do we have new jersey? do we have the menendez number? >> i'm calling the control room right now. >> while you do that- okay, we got new jersey rht here. the story is this -- bob menendez was on trial on bribery charges in federal court. it was a hung jury. prosecutors declined to go after him. then the senate ethics committee just a month ago, democrat and republican severely admonished him for his relationship with a donor, for the gifts he accepted, for what he did for that donor, they gave him a former rebuke. the entire democratic establishment in new jersey nationally rallied behind him. no serious opponent emerged. so menendez's name was on the ballot in the democratic primary in new jersey tonight. there was another name, nobody knew much about her, lisa mccormack.
bob menendez, not all the votes are in, last i saw 61-39. this is a name nobody knew getting nearly four in ten democrats to check her name off again. we talk about senate control, democrats in those trump states trying to hang on to get a chance in the senate. this is a state in new jersey that donald trump lost by 14 points. menendez is relying on the national climate. he is relying on tradition democratic voters in new jersey saying trump is president, i can't vote for republican, i can't vote for trump's party no matter what and they would be willing to vote for bob menendez. this is showing us, though, en within his own par there is a tremendous amount of disgruntlement at the grass roots level with the idea of getting behind menendez. the question going to the fall, how many of these democratic voters in the fall are going to be able to hold their nose and say i'm voting for menendez because i can't vote for a republican or will some of them say i'm not voting for menendez at all, i'm going to pick a republican in this race or sit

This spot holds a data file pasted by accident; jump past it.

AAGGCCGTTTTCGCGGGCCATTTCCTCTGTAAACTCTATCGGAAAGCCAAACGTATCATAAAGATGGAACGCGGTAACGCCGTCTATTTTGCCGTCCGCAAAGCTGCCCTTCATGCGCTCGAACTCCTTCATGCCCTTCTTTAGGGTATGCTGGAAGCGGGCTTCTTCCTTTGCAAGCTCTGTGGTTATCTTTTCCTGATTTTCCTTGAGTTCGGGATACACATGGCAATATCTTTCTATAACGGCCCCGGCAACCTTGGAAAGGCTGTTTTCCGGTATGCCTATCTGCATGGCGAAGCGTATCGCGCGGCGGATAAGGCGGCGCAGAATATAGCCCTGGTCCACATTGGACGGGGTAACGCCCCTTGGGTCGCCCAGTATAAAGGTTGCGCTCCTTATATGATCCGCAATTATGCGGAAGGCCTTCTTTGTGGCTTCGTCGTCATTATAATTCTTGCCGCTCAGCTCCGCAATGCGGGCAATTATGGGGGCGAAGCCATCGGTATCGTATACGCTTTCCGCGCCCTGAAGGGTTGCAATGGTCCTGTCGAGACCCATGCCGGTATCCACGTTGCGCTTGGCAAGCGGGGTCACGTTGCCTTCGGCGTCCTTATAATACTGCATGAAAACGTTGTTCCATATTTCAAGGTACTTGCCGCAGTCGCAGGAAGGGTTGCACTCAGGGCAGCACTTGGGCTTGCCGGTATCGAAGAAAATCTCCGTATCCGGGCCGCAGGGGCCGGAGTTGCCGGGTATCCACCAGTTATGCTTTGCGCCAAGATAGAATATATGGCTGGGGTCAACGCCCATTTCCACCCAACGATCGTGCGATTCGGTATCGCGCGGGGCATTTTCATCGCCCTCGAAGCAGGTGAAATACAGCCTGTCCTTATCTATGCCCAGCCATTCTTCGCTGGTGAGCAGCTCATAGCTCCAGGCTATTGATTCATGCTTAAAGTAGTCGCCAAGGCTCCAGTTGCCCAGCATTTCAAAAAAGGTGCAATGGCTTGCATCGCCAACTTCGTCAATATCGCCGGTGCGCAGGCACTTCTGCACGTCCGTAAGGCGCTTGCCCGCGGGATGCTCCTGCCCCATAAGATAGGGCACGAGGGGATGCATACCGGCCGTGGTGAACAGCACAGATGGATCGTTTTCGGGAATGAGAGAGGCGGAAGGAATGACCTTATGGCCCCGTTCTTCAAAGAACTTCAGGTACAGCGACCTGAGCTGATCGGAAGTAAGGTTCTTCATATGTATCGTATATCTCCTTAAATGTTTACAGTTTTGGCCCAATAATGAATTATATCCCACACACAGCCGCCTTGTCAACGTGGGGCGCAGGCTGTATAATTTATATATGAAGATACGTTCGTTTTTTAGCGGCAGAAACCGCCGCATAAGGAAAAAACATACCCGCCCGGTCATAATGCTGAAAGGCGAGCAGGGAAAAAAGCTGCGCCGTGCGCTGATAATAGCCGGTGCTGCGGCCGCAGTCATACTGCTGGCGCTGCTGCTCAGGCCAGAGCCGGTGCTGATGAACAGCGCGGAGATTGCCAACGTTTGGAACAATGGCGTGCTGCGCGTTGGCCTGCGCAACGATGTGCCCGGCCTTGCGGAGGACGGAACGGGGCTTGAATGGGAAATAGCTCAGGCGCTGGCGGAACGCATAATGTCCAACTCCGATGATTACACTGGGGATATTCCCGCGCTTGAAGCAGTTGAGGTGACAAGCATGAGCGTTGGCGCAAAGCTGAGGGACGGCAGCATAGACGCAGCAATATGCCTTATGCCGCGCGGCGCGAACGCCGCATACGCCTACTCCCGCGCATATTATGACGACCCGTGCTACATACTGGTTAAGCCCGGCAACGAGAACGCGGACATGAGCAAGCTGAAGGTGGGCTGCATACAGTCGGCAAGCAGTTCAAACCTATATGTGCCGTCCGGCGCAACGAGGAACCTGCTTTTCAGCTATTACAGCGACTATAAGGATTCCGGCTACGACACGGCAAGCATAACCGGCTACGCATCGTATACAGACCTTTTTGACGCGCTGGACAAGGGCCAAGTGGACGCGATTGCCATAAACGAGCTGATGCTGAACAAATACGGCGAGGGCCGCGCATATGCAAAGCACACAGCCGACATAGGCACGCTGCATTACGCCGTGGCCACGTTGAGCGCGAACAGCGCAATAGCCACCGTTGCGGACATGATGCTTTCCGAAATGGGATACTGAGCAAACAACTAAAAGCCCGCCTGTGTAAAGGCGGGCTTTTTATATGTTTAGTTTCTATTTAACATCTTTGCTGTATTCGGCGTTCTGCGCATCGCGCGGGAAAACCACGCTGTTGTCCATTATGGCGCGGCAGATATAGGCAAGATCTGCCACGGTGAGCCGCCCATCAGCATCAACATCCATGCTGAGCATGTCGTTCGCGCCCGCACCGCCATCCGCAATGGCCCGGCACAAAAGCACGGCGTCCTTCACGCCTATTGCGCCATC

out this race. new jersey not on anybody's radar right now but you look at a result like this, the republicans tonight nominated a businessman who has got a lot of money, philadelphia, new york airways, expensive state, all spring, all summer, all fall, they'll be reminding everyone about bob menendez. new jersey was in the same position. 16 years ago they had a candidate with ethical problems, federal investigation, senate reprimand. the polls collapsed a month before the election, they pulled him out, got a state supreme court ruling, allowed a new candidate to get in and they won the election. menendez, this is not a great night for him in the democratic primary. we better keep an eye on new jersey.